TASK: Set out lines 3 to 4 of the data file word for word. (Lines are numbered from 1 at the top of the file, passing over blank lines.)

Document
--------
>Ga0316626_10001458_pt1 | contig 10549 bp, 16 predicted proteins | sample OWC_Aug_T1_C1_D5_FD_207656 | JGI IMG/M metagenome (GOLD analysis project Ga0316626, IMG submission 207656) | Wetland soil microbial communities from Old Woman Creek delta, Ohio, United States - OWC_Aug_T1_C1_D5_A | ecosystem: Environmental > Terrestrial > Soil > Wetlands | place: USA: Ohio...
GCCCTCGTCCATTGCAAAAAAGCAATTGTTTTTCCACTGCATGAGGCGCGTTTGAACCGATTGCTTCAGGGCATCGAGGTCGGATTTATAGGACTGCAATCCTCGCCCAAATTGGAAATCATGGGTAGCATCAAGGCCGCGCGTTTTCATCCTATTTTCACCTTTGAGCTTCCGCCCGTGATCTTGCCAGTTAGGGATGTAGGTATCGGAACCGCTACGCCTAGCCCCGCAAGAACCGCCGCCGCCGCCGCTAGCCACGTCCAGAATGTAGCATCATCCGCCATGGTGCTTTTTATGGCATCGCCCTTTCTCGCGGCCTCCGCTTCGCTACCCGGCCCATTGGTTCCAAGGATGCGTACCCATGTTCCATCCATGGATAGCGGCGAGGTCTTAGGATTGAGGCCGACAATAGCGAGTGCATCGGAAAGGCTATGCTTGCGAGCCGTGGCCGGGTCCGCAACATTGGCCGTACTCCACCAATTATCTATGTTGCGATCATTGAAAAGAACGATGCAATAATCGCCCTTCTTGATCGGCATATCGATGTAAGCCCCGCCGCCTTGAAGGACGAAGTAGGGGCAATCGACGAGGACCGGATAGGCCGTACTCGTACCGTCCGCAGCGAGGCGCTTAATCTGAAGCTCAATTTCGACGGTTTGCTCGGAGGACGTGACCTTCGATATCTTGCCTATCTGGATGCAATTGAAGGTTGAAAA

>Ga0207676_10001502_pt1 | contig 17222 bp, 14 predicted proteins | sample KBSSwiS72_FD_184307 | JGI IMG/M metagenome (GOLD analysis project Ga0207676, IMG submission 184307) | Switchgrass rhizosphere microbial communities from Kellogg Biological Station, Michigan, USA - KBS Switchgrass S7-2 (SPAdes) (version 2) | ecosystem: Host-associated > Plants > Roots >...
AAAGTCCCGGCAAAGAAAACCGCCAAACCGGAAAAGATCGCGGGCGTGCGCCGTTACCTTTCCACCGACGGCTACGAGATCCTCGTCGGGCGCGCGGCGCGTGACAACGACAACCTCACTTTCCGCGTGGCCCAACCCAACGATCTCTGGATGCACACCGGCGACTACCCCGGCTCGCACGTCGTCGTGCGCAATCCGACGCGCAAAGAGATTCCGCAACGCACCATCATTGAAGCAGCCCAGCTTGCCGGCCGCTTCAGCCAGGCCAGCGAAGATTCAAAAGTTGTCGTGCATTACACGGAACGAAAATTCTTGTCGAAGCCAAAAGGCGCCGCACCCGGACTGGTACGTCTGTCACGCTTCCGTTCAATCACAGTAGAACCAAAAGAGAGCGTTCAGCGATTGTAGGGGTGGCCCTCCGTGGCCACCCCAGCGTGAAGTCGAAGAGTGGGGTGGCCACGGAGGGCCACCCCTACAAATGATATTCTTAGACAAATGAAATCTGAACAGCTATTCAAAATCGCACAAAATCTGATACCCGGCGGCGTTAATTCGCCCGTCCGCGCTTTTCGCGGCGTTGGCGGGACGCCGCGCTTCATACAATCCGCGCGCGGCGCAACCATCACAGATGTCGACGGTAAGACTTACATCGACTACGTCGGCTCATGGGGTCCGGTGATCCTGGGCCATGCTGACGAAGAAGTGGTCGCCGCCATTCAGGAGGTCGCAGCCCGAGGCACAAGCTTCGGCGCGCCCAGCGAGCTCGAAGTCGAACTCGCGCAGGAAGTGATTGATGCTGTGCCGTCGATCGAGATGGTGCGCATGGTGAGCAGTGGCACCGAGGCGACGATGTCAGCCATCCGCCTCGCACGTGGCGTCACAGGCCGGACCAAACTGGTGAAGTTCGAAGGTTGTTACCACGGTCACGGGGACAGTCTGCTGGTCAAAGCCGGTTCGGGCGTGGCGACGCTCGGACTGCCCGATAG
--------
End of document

>Ga0207676_10001502_pt1 | contig 17222 bp, 14 predicted proteins | sample KBSSwiS72_FD_184307 | JGI IMG/M metagenome (GOLD analysis project Ga0207676, IMG submission 184307) | Switchgrass rhizosphere microbial communities from Kellogg Biological Station, Michigan, USA - KBS Switchgrass S7-2 (SPAdes) (version 2) | ecosystem: Host-associated > Plants > Roots >...
AAAGTCCCGGCAAAGAAAACCGCCAAACCGGAAAAGATCGCGGGCGTGCGCCGTTACCTTTCCACCGACGGCTACGAGATCCTCGTCGGGCGCGCGGCGCGTGACAACGACAACCTCACTTTCCGCGTGGCCCAACCCAACGATCTCTGGATGCACACCGGCGACTACCCCGGCTCGCACGTCGTCGTGCGCAATCCGACGCGCAAAGAGATTCCGCAACGCACCATCATTGAAGCAGCCCAGCTTGCCGGCCGCTTCAGCCAGGCCAGCGAAGATTCAAAAGTTGTCGTGCATTACACGGAACGAAAATTCTTGTCGAAGCCAAAAGGCGCCGCACCCGGACTGGTACGTCTGTCACGCTTCCGTTCAATCACAGTAGAACCAAAAGAGAGCGTTCAGCGATTGTAGGGGTGGCCCTCCGTGGCCACCCCAGCGTGAAGTCGAAGAGTGGGGTGGCCACGGAGGGCCACCCCTACAAATGATATTCTTAGACAAATGAAATCTGAACAGCTATTCAAAATCGCACAAAATCTGATACCCGGCGGCGTTAATTCGCCCGTCCGCGCTTTTCGCGGCGTTGGCGGGACGCCGCGCTTCATACAATCCGCGCGCGGCGCAACCATCACAGATGTCGACGGTAAGACTTACATCGACTACGTCGGCTCATGGGGTCCGGTGATCCTGGGCCATGCTGACGAAGAAGTGGTCGCCGCCATTCAGGAGGTCGCAGCCCGAGGCACAAGCTTCGGCGCGCCCAGCGAGCTCGAAGTCGAACTCGCGCAGGAAGTGATTGATGCTGTGCCGTCGATCGAGATGGTGCGCATGGTGAGCAGTGGCACCGAGGCGACGATGTCAGCCATCCGCCTCGCACGTGGCGTCACAGGCCGGACCAAACTGGTGAAGTTCGAAGGTTGTTACCACGGTCACGGGGACAGTCTGCTGGTCAAAGCCGGTTCGGGCGTGGCGACGCTCGGACTGCCCGATAG